Burna Boy delivers an empowering and cohesive album that doubles up as a melting pot of music genres of black influence. He skilfully reports on the personal, political and economic turbulence that has existed within the nation of Nigeria and its people since its independence in 1960 while shining a bright light on everyone that should be held accountable. However Burna provides a silver lining for his people that lies in who they truly are and where they have come from.
“It’s a symbol of strength. That’s what I want my people to feel like, to realise that they are”
- Burna Boy
The Afrofusion artist doesn’t shy away from using a mix of local language - English, Yoruba, and Nigerian Pidgin. His versatility is a product not only of his skill and influences but he prioritises how he wants his listeners to feel over them understanding every single word clearly.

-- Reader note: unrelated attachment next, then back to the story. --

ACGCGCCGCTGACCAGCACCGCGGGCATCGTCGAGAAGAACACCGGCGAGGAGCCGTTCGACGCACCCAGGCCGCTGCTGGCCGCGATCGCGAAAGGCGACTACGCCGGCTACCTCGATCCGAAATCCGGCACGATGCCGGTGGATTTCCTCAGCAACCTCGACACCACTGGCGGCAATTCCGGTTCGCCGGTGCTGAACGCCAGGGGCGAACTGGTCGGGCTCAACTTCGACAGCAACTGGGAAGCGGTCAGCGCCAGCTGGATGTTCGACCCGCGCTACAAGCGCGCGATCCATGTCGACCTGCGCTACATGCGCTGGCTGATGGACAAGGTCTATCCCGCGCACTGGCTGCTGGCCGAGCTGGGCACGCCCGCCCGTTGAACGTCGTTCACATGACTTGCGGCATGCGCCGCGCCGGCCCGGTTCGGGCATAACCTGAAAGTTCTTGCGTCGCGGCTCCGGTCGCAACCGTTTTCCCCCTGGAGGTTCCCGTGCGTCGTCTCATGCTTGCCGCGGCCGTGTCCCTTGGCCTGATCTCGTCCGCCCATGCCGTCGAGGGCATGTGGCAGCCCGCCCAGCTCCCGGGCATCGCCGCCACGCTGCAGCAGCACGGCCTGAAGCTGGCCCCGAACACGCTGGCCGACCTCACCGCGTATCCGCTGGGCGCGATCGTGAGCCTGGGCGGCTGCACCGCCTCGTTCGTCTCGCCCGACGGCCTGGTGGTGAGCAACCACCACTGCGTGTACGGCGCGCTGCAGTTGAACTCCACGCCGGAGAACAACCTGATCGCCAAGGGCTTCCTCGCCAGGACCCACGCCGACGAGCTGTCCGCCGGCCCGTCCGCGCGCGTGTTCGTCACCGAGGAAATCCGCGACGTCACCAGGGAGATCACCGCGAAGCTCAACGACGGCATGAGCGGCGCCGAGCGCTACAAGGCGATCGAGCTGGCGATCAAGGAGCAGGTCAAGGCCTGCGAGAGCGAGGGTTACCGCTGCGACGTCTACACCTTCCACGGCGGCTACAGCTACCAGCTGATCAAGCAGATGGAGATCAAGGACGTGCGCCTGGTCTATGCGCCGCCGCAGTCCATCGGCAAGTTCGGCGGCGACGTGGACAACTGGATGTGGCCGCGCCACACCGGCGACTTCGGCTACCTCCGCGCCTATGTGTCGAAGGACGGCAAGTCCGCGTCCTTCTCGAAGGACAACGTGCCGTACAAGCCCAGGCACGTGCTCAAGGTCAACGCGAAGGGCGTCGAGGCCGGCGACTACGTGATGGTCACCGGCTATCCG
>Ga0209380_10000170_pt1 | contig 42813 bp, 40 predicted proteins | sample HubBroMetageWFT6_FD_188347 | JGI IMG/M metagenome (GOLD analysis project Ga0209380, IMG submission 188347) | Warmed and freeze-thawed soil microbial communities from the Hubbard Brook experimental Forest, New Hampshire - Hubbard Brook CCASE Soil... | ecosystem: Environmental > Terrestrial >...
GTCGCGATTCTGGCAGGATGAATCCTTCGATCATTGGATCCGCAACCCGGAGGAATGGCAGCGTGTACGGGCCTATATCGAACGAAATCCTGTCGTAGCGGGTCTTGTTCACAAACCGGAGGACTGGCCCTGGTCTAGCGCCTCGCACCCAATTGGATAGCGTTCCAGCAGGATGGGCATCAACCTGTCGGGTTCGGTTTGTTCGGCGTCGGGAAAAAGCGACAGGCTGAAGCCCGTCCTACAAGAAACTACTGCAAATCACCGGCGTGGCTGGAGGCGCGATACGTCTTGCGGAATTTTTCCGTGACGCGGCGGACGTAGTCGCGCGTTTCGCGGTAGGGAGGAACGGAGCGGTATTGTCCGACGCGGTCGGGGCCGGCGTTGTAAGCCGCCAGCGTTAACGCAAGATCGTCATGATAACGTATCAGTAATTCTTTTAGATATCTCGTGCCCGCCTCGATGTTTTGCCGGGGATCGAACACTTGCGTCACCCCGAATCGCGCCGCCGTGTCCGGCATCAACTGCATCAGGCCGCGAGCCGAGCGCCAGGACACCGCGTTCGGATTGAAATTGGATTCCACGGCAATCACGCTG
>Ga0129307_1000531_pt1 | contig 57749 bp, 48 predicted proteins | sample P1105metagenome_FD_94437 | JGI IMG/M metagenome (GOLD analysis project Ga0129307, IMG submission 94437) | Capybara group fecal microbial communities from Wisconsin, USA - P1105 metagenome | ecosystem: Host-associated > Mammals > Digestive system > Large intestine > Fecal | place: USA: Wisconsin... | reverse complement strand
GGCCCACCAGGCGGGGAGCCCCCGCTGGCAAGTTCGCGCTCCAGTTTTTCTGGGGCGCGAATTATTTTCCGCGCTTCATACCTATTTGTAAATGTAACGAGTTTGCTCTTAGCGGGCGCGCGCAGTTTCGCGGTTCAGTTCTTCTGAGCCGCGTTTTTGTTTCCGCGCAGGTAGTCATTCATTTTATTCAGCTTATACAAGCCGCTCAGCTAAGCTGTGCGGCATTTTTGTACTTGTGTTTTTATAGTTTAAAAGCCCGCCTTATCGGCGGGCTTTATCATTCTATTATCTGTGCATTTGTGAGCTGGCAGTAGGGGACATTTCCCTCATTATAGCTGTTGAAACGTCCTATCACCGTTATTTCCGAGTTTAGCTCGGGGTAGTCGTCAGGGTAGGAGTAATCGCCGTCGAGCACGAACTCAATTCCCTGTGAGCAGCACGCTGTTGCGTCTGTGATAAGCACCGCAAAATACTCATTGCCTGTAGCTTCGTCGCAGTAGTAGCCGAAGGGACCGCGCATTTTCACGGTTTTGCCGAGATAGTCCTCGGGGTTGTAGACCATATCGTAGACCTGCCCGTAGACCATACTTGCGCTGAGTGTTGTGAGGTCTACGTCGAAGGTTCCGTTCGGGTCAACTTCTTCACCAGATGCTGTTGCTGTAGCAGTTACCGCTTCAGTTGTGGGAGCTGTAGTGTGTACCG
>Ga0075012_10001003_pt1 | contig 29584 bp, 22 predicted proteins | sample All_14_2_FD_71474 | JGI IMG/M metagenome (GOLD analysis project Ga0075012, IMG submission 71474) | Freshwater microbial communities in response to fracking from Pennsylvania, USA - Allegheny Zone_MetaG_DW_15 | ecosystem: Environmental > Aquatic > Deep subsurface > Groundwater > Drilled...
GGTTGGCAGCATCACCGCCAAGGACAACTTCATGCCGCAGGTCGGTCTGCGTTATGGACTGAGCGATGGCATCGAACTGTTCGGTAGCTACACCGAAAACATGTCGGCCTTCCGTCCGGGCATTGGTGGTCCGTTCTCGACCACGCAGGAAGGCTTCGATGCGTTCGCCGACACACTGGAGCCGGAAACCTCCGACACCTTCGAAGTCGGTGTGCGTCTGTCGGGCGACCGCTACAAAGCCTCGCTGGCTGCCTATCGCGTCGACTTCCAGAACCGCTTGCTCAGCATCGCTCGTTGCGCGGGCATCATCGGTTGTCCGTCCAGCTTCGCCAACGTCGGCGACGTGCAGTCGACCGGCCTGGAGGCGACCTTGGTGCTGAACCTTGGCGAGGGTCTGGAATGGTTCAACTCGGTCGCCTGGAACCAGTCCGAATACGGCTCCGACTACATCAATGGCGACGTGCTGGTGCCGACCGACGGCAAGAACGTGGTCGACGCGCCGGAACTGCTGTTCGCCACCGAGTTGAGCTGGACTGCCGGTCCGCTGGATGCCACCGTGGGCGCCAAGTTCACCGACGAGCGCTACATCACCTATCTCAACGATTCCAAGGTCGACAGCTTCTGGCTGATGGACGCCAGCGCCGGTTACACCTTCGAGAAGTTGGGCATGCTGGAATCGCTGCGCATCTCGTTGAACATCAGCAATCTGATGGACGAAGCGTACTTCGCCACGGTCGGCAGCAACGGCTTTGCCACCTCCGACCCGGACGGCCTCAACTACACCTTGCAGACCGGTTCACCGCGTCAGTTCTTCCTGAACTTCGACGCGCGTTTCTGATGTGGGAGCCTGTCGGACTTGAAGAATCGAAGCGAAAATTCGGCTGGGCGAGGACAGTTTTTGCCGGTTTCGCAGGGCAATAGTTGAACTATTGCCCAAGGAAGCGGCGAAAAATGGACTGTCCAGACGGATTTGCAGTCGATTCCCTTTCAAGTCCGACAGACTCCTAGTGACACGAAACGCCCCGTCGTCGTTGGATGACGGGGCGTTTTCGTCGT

“Music is supposed to be a universal language,” he says. “You understanding what I’m saying is secondary. The primary thing is what does the person inside of you hear? What does your spirit hear? That’s the job of music—that’s what it’s supposed to do.”
- Burna Boy
Overall, a very human take on opposing sides of life’s experiences from love and lust, wealth and poverty, fight and freedom. The album ends with words from his mother (also his manager) who accepted his award for BET’s Best International Act where she reminds fans and viewers that there is power to be found in where they came from that makes them part of something collectively much bigger than themselves